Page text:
• California High Speed Rail Construction Slowed Down by Lack of Land
  • August 29, 2014 | Author: Arthur J. Hazarabedian
  • Law Firm: California Eminent Domain Law Group, APC - Glendale Office
  • The recent approval of 160 parcels between Fresno and Kings County for segment two of the high speed rail track has stirred up some excitement for rail backers. As the California High Speed Rail Authority (“CHSRA”) wastes no time in preparing for construction of the second segment, questions about the first segment construction arise. So far, CHSRA has identified 550 properties it says it needs to acquire in order to build the first segment. However, only 71 parcels have been purchased and are available for construction.

    The Federal Railroad Administration’s assigned deadline of September 2017 to achieve substantial completion of both San Joaquin Valley segments adds pressure to CHSRA to get its property acquisitions in line. Lack of property means the inability for construction companies, like Tutor Perni Corp., to begin building rail related infrastructures like tunnels, bridges and overpasses. Lagging construction can result in CHSRA not meeting its September 2017 deadline.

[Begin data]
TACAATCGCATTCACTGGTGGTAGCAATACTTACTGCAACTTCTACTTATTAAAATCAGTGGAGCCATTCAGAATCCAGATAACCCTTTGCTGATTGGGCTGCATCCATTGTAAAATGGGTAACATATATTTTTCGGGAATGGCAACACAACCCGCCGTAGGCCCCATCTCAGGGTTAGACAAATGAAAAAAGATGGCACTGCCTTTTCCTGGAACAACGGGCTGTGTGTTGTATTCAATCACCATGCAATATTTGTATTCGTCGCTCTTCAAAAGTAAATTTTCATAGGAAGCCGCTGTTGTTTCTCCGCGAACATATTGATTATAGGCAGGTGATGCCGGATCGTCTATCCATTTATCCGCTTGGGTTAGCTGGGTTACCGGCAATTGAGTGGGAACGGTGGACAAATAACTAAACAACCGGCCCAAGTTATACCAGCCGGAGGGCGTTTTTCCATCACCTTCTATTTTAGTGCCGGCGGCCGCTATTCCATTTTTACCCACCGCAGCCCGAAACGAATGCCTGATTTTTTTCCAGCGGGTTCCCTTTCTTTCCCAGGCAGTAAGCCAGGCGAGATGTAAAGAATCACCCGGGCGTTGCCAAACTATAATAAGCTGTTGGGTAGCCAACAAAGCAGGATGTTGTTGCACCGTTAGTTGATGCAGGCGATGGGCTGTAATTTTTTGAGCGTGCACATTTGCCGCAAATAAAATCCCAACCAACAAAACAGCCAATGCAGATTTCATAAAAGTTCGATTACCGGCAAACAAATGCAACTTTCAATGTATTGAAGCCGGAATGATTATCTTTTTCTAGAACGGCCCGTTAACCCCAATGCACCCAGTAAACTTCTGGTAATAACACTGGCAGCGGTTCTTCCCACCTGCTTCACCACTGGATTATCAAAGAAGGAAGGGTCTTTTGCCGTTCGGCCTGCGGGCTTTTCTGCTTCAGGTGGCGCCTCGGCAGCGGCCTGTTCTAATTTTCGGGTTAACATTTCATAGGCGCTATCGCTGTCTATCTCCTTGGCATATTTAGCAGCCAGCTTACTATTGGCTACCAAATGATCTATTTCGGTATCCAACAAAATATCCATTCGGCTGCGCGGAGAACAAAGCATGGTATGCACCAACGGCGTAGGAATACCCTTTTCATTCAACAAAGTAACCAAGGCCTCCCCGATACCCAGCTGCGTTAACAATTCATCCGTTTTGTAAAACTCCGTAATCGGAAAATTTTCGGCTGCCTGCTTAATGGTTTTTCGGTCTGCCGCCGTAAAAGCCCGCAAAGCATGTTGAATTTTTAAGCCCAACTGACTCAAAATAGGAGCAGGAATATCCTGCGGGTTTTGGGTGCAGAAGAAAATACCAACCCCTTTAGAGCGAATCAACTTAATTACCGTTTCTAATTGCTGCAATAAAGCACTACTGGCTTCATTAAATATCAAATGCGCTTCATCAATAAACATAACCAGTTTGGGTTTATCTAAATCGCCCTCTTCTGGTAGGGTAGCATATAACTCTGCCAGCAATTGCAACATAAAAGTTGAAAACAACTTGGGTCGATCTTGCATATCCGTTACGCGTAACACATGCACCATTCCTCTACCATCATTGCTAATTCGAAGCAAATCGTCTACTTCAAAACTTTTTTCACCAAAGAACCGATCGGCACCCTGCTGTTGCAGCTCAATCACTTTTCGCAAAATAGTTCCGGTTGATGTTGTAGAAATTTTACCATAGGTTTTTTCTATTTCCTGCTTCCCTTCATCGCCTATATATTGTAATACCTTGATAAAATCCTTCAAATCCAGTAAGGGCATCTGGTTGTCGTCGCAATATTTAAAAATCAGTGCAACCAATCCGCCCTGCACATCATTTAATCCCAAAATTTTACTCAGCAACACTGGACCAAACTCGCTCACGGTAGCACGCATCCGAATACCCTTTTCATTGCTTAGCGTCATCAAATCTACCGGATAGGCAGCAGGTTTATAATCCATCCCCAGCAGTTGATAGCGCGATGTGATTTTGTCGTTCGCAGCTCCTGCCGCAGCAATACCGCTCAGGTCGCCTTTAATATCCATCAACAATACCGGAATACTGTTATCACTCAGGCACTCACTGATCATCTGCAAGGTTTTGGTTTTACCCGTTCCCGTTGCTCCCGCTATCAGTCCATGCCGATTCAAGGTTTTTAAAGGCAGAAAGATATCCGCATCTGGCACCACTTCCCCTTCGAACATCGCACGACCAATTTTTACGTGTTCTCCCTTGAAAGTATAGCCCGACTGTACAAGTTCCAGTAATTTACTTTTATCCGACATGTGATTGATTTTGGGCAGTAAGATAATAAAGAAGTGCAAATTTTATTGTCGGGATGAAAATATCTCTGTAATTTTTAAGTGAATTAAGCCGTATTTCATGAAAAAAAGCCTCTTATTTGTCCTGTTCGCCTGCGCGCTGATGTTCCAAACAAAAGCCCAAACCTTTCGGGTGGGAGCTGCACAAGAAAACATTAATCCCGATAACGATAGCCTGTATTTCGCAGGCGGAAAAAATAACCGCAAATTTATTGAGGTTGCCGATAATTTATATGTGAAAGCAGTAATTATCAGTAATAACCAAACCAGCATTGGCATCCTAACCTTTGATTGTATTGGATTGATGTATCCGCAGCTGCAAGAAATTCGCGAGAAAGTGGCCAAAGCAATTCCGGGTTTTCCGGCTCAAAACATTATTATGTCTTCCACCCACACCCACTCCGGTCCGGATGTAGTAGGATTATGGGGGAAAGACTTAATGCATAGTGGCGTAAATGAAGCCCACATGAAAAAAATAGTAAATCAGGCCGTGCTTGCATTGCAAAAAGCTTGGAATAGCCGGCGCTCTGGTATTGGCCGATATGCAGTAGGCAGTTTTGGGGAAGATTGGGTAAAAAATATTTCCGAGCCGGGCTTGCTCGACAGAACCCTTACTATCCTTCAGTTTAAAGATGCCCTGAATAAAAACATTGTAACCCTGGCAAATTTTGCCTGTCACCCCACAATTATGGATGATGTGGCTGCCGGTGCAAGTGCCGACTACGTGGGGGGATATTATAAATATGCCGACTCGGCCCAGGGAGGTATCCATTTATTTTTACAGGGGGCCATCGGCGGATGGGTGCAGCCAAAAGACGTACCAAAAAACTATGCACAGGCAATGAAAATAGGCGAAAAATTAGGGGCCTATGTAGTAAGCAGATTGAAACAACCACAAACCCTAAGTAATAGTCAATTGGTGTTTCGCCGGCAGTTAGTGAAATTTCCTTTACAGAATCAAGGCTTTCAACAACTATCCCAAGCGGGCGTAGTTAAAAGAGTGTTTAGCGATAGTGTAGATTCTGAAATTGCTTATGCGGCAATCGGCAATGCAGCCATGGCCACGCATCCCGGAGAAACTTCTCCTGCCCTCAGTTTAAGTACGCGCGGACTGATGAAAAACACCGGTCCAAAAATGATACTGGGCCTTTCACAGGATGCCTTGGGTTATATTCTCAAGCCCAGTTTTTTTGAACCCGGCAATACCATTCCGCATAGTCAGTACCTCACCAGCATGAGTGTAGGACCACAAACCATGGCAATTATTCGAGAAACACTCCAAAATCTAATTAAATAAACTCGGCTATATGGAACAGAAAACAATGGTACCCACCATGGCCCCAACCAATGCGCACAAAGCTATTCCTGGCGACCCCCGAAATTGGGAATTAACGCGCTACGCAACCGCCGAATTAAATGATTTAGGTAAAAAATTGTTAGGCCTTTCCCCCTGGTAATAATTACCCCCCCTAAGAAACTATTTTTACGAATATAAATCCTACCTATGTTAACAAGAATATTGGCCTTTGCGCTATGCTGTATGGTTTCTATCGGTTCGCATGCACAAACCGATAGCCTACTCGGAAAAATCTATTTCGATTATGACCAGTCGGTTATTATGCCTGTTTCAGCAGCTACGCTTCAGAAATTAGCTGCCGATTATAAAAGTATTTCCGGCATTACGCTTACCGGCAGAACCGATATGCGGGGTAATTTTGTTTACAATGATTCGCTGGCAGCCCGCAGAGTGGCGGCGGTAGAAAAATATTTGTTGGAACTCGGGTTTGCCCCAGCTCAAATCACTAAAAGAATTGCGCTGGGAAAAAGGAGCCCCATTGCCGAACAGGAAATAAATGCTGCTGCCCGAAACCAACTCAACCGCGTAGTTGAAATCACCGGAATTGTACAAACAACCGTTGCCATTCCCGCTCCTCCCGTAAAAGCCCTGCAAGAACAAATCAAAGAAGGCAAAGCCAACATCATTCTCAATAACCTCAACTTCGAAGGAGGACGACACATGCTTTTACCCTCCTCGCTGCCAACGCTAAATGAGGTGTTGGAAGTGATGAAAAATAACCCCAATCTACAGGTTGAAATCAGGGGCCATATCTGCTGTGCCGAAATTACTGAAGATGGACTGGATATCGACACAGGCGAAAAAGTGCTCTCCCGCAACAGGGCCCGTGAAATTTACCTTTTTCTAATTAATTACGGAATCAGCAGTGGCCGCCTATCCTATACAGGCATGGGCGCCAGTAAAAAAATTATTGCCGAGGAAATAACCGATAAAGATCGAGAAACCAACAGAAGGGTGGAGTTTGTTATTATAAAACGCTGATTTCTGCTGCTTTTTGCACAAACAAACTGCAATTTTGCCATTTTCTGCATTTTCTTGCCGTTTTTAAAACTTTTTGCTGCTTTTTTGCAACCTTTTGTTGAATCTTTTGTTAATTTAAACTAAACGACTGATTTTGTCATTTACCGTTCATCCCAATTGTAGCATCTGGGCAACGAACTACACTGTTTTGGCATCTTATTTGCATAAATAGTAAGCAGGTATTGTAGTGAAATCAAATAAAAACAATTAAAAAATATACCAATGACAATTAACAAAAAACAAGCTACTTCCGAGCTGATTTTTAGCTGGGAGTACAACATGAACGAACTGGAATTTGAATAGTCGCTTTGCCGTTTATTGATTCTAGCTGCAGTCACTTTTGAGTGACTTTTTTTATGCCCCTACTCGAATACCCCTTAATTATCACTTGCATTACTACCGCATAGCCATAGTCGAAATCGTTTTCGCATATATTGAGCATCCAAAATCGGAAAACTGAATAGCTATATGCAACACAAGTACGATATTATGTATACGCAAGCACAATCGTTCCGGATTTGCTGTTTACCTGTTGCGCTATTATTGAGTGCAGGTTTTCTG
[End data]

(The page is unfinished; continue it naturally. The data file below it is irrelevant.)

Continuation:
A possible cause for the lag in property acquisition could be shaky funding. Until recently, CHSRA was fighting in court to overturn the ruling from the Sacramento County Superior Court banning CHSRA from selling bonds to fund the project. A Court of Appeals decision earlier this month overturned the ruling and allowed CHSRA to continue selling $10 billion in bonds approved by California voters back in a 2008 ballot measure.

    Opposition from property owners has also made acquisition of properties more time consuming. Property owners are guaranteed just compensation for CHSRA’s acquisition of private property and in many cases, CHSRA and the property owners have been unable to reach agreement. Absent agreement, CHSRA’s only means of acquiring the properties it claims it needs would be through filing eminent domain actions in court.

    The bottom line is that CHSRA needs to move quickly to acquire properties if it hopes to meet its 2017 deadline to substantially complete the two San Joaquin Valley segments. Owner and occupants at properties included in these two segments should be ready, as it is likely that CHSRA will ramp up its acquisition efforts shortly.